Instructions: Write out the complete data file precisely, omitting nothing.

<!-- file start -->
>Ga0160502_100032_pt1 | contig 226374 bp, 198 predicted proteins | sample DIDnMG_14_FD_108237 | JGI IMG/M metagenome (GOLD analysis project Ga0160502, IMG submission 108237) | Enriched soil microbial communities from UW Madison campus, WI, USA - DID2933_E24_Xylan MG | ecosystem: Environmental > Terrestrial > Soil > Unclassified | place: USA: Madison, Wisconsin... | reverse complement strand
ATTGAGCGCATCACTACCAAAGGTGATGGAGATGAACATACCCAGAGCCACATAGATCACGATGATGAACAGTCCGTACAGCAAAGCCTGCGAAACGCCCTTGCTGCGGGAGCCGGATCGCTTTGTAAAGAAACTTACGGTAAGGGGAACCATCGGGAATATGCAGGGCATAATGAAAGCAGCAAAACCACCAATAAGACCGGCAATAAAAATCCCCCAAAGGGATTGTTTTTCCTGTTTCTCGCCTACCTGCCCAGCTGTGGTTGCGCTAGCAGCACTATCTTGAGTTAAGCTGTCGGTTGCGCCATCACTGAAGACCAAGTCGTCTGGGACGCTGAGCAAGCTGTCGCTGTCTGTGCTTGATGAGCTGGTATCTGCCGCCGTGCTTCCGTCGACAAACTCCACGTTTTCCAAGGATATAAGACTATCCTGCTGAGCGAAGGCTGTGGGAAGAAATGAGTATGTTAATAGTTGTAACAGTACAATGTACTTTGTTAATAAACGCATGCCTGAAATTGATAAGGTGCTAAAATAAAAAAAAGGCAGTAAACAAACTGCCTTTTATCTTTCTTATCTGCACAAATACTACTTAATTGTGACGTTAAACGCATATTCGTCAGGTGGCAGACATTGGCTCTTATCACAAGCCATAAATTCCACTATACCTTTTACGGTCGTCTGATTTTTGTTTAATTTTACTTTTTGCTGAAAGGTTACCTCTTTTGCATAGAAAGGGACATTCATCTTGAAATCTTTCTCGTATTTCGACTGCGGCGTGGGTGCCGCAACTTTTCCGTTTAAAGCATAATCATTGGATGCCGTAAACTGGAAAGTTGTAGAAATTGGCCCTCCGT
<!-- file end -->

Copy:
>Ga0160502_100032_pt1 | contig 226374 bp, 198 predicted proteins | sample DIDnMG_14_FD_108237 | JGI IMG/M metagenome (GOLD analysis project Ga0160502, IMG submission 108237) | Enriched soil microbial communities from UW Madison campus, WI, USA - DID2933_E24_Xylan MG | ecosystem: Environmental > Terrestrial > Soil > Unclassified | place: USA: Madison, Wisconsin... | reverse complement strand
ATTGAGCGCATCACTACCAAAGGTGATGGAGATGAACATACCCAGAGCCACATAGATCACGATGATGAACAGTCCGTACAGCAAAGCCTGCGAAACGCCCTTGCTGCGGGAGCCGGATCGCTTTGTAAAGAAACTTACGGTAAGGGGAACCATCGGGAATATGCAGGGCATAATGAAAGCAGCAAAACCACCAATAAGACCGGCAATAAAAATCCCCCAAAGGGATTGTTTTTCCTGTTTCTCGCCTACCTGCCCAGCTGTGGTTGCGCTAGCAGCACTATCTTGAGTTAAGCTGTCGGTTGCGCCATCACTGAAGACCAAGTCGTCTGGGACGCTGAGCAAGCTGTCGCTGTCTGTGCTTGATGAGCTGGTATCTGCCGCCGTGCTTCCGTCGACAAACTCCACGTTTTCCAAGGATATAAGACTATCCTGCTGAGCGAAGGCTGTGGGAAGAAATGAGTATGTTAATAGTTGTAACAGTACAATGTACTTTGTTAATAAACGCATGCCTGAAATTGATAAGGTGCTAAAATAAAAAAAAGGCAGTAAACAAACTGCCTTTTATCTTTCTTATCTGCACAAATACTACTTAATTGTGACGTTAAACGCATATTCGTCAGGTGGCAGACATTGGCTCTTATCACAAGCCATAAATTCCACTATACCTTTTACGGTCGTCTGATTTTTGTTTAATTTTACTTTTTGCTGAAAGGTTACCTCTTTTGCATAGAAAGGGACATTCATCTTGAAATCTTTCTCGTATTTCGACTGCGGCGTGGGTGCCGCAACTTTTCCGTTTAAAGCATAATCATTGGATGCCGTAAACTGGAAAGTTGTAGAAATTGGCCCTCCGT